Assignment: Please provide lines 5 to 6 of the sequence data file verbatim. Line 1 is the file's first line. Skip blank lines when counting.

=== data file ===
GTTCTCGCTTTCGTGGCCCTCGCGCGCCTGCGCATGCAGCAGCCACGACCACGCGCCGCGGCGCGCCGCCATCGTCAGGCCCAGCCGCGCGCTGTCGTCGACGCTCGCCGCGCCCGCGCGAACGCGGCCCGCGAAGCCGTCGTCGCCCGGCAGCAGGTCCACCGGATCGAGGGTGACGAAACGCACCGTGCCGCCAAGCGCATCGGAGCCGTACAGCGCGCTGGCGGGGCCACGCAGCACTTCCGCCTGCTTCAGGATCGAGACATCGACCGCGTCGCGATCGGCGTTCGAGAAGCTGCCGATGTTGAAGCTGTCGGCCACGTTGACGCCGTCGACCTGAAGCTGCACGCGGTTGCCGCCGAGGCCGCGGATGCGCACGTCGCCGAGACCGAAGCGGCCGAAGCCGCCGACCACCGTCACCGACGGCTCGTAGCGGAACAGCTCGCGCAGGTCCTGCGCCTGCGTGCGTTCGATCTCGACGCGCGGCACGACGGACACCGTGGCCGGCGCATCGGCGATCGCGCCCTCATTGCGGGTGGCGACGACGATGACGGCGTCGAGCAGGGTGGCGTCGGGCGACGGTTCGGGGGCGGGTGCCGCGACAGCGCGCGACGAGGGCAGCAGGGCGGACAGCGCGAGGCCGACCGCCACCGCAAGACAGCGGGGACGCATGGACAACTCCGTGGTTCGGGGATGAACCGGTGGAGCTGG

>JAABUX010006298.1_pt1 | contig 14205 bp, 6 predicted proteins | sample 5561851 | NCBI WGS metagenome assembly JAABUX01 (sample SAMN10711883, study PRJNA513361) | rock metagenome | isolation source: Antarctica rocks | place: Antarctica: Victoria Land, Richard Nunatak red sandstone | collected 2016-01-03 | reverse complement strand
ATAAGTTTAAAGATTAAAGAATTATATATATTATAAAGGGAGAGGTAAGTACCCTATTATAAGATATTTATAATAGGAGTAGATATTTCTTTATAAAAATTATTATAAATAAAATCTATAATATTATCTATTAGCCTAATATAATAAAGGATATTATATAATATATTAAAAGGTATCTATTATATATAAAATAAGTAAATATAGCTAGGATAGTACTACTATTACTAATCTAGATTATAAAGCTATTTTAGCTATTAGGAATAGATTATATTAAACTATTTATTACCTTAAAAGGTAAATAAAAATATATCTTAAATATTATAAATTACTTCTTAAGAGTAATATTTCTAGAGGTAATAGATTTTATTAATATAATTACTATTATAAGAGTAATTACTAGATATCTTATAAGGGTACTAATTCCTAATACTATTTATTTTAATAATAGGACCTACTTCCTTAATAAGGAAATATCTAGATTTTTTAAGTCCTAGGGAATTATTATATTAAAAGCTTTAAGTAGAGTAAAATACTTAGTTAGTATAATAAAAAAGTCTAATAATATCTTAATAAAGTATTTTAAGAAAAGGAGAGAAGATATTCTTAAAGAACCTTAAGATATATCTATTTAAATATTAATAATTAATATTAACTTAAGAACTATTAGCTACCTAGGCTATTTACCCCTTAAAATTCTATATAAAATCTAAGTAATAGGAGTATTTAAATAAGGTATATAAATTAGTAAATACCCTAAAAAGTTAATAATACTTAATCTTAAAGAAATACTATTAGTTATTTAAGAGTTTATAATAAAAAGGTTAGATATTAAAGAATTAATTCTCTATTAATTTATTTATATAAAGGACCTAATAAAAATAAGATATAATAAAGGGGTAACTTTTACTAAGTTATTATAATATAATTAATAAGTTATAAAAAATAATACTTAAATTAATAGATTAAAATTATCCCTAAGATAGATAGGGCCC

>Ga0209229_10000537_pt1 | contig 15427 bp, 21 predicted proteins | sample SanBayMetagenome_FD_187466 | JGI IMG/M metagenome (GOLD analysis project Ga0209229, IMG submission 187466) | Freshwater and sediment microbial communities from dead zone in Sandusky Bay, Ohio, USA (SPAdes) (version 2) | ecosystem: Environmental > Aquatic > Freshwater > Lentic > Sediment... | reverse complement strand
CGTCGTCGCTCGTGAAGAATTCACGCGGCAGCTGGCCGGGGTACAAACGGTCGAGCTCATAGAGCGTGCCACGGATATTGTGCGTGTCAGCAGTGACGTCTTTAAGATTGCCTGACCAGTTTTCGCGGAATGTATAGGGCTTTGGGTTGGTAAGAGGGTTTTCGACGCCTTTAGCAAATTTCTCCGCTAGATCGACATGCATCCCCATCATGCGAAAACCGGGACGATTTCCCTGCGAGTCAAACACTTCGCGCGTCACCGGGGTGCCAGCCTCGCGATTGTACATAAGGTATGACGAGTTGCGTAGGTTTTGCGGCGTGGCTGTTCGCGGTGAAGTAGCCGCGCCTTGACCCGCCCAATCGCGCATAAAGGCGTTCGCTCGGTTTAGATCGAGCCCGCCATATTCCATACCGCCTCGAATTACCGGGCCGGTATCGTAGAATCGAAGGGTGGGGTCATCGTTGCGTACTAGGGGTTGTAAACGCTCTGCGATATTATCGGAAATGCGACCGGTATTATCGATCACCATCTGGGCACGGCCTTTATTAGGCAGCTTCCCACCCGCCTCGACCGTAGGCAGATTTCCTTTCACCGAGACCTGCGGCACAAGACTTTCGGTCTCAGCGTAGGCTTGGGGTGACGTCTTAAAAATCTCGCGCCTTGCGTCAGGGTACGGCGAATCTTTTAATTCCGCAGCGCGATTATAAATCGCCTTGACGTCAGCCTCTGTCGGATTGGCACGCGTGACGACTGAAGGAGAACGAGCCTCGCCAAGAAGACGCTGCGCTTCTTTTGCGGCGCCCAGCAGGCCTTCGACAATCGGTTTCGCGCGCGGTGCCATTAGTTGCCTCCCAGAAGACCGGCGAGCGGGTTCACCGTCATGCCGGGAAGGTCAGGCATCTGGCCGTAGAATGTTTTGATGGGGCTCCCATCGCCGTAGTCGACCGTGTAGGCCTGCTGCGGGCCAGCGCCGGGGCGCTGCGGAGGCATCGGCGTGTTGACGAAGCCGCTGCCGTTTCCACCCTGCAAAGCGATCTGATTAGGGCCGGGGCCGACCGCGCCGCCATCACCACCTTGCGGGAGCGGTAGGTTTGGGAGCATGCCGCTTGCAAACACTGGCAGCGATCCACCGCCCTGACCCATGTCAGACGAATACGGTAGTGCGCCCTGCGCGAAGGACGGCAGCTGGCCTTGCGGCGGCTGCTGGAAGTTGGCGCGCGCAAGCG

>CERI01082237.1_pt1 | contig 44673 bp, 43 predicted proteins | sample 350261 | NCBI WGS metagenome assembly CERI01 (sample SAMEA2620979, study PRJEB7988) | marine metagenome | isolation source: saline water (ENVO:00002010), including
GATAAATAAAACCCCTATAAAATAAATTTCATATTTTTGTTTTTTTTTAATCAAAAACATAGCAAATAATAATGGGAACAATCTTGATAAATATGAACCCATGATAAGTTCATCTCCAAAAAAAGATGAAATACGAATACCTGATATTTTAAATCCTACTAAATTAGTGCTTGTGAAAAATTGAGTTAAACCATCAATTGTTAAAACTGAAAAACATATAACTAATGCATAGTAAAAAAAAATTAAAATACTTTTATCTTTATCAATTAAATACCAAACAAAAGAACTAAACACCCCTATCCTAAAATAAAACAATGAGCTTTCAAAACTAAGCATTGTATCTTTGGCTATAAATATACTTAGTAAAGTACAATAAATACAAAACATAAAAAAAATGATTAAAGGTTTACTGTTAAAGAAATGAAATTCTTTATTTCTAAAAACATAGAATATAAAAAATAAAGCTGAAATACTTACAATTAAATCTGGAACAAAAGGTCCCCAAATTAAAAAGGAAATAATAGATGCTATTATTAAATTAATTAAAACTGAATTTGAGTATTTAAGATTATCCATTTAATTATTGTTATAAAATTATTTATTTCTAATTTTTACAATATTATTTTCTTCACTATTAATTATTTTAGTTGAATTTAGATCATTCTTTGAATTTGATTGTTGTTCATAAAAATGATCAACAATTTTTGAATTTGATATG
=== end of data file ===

CGTCGTCGCTCGTGAAGAATTCACGCGGCAGCTGGCCGGGGTACAAACGGTCGAGCTCATAGAGCGTGCCACGGATATTGTGCGTGTCAGCAGTGACGTCTTTAAGATTGCCTGACCAGTTTTCGCGGAATGTATAGGGCTTTGGGTTGGTAAGAGGGTTTTCGACGCCTTTAGCAAATTTCTCCGCTAGATCGACATGCATCCCCATCATGCGAAAACCGGGACGATTTCCCTGCGAGTCAAACACTTCGCGCGTCACCGGGGTGCCAGCCTCGCGATTGTACATAAGGTATGACGAGTTGCGTAGGTTTTGCGGCGTGGCTGTTCGCGGTGAAGTAGCCGCGCCTTGACCCGCCCAATCGCGCATAAAGGCGTTCGCTCGGTTTAGATCGAGCCCGCCATATTCCATACCGCCTCGAATTACCGGGCCGGTATCGTAGAATCGAAGGGTGGGGTCATCGTTGCGTACTAGGGGTTGTAAACGCTCTGCGATATTATCGGAAATGCGACCGGTATTATCGATCACCATCTGGGCACGGCCTTTATTAGGCAGCTTCCCACCCGCCTCGACCGTAGGCAGATTTCCTTTCACCGAGACCTGCGGCACAAGACTTTCGGTCTCAGCGTAGGCTTGGGGTGACGTCTTAAAAATCTCGCGCCTTGCGTCAGGGTACGGCGAATCTTTTAATTCCGCAGCGCGATTATAAATCGCCTTGACGTCAGCCTCTGTCGGATTGGCACGCGTGACGACTGAAGGAGAACGAGCCTCGCCAAGAAGACGCTGCGCTTCTTTTGCGGCGCCCAGCAGGCCTTCGACAATCGGTTTCGCGCGCGGTGCCATTAGTTGCCTCCCAGAAGACCGGCGAGCGGGTTCACCGTCATGCCGGGAAGGTCAGGCATCTGGCCGTAGAATGTTTTGATGGGGCTCCCATCGCCGTAGTCGACCGTGTAGGCCTGCTGCGGGCCAGCGCCGGGGCGCTGCGGAGGCATCGGCGTGTTGACGAAGCCGCTGCCGTTTCCACCCTGCAAAGCGATCTGATTAGGGCCGGGGCCGACCGCGCCGCCATCACCACCTTGCGGGAGCGGTAGGTTTGGGAGCATGCCGCTTGCAAACACTGGCAGCGATCCACCGCCCTGACCCATGTCAGACGAATACGGTAGTGCGCCCTGCGCGAAGGACGGCAGCTGGCCTTGCGGCGGCTGCTGGAAGTTGGCGCGCGCAAGCG

>CERI01082237.1_pt1 | contig 44673 bp, 43 predicted proteins | sample 350261 | NCBI WGS metagenome assembly CERI01 (sample SAMEA2620979, study PRJEB7988) | marine metagenome | isolation source: saline water (ENVO:00002010), including